This article examines the multi-dimensions of bodily self-consciousness. It explains the distinction between the self-as-subject and the self-as-object and argues that each act of consciousness is adequately characterized by two modes of givenness. These are the intentional mode of givenness by which the subject is conscious of intentional objects and the subjective mode by which the subject is conscious of intentional objects as experienced by him. It clarifies the relationship of these modes of givenness to the transitivity and non-transitivity of self-consciousness.
This article discusses three interpretations of the Pyrrhonian problematic in relation to the work of Sextus Empiricus. It explains the shortcomings of the theoretical and psychological interpretations and argues that it is the dialectical interpretation that provides a serious skeptical challenge to our beliefs. There seems to be no satisfactory nonskeptical response to it. According to the dialectical interpretation, the proper scope of Pyrrhonian skepticism involves things we have disagreements about.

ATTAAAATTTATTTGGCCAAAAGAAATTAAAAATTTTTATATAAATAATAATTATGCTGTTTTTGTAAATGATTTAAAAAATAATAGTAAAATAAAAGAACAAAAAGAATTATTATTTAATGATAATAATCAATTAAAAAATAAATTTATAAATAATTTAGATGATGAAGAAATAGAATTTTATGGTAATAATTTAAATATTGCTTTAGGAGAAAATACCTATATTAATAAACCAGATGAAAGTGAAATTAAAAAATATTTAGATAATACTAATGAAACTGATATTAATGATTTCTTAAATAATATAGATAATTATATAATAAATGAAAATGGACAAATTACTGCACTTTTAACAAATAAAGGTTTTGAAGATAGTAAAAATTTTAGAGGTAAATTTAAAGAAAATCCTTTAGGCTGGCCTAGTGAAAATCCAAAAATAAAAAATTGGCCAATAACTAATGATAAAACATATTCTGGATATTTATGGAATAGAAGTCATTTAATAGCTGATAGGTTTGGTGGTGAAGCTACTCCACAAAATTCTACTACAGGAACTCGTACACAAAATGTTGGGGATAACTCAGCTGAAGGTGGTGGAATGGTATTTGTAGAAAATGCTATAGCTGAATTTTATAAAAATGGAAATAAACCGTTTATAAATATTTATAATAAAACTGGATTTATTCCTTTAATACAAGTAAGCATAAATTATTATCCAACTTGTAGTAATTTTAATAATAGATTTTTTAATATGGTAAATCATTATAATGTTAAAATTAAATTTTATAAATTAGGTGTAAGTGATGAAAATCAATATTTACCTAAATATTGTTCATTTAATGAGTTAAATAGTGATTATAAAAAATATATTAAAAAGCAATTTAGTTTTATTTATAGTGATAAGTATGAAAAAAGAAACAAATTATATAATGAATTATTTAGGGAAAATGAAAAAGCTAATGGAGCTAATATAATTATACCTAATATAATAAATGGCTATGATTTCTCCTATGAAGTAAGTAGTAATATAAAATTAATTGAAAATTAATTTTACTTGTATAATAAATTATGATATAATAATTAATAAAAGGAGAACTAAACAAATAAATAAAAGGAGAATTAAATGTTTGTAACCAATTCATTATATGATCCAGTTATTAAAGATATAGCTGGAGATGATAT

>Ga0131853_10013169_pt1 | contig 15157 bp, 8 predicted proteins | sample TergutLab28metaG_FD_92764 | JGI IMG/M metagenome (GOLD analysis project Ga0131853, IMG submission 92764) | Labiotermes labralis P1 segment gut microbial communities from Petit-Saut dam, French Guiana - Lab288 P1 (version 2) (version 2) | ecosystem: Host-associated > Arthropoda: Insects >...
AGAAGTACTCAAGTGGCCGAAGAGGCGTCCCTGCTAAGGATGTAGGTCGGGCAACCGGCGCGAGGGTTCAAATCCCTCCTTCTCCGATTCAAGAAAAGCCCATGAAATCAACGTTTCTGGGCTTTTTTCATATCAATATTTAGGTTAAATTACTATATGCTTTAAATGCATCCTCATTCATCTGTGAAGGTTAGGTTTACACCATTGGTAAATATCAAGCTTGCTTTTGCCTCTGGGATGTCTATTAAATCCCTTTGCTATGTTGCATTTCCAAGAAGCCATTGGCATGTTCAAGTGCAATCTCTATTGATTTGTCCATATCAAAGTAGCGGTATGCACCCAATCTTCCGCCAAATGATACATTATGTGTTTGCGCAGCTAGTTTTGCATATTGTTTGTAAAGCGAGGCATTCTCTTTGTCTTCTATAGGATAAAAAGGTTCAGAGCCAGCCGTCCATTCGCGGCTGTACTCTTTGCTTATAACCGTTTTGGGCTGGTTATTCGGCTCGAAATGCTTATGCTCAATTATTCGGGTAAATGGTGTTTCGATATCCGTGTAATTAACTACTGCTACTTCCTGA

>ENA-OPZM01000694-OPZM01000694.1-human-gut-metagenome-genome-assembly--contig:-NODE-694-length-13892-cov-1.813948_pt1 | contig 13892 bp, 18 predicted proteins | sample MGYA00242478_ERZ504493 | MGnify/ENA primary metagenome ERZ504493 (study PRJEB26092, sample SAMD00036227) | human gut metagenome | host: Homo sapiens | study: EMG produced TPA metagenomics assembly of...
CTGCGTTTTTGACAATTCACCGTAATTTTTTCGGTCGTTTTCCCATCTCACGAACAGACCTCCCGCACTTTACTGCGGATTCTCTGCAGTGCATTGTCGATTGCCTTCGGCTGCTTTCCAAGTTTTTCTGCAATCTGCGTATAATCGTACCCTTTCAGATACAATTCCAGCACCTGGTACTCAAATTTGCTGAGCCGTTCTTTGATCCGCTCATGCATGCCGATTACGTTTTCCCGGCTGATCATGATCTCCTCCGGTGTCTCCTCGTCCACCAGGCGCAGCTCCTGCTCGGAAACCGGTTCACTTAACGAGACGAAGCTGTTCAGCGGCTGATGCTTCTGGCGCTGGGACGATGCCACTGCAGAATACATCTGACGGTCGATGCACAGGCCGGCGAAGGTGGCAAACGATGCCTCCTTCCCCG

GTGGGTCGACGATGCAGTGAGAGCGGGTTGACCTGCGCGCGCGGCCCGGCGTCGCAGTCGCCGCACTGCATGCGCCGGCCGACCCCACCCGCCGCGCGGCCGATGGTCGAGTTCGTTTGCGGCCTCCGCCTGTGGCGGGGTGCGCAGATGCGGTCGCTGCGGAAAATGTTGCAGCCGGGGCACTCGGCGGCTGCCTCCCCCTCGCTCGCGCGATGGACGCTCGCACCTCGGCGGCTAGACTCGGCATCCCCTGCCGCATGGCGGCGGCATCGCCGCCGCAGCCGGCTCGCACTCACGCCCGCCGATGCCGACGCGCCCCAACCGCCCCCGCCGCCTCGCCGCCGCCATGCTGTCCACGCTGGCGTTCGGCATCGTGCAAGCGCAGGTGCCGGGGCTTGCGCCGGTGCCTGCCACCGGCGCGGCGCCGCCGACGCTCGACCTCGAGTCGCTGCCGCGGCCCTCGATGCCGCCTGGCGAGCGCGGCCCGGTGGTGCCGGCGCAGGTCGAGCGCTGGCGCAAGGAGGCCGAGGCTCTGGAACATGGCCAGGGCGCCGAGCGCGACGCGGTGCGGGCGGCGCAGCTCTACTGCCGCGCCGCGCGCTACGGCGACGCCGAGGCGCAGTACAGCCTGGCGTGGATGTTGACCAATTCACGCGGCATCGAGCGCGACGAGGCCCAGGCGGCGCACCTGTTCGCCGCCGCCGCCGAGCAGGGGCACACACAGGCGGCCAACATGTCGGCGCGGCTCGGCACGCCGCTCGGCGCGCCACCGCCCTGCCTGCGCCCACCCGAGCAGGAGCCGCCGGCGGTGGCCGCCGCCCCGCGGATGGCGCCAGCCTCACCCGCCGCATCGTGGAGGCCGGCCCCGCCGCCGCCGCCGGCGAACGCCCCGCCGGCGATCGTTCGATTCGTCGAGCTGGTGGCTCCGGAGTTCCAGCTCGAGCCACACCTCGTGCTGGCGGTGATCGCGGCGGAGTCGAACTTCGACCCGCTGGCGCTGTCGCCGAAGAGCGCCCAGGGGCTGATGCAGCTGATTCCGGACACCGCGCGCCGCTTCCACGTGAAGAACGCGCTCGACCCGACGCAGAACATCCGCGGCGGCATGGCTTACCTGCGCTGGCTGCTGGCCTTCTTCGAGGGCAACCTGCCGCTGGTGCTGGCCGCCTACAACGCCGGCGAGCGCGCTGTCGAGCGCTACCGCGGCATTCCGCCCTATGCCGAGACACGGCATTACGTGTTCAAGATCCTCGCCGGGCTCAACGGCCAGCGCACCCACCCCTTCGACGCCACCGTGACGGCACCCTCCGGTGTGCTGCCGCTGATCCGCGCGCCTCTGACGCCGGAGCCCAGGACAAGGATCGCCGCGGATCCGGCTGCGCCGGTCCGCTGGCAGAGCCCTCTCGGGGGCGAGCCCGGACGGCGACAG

What does the fact that we feel shame tell us about the nature of self? Does shame testify to the presence of a self-concept, a (failed) self-ideal, and a capacity for critical self-assessment, or does it rather, as some have suggested, point to the fact that the self is in part socially constructed? Should shame primarily be classified as a self-conscious emotion, is it rather a distinct social emotion, or might this forced alternative be misguided? In the chapter, I contrast certain prevalent cognitivist accounts of shame with different proposals that can be found in the phenomenological tradition and ultimately argue that prototypical forms of shame provide vivid examples of other-mediated forms of self-experience.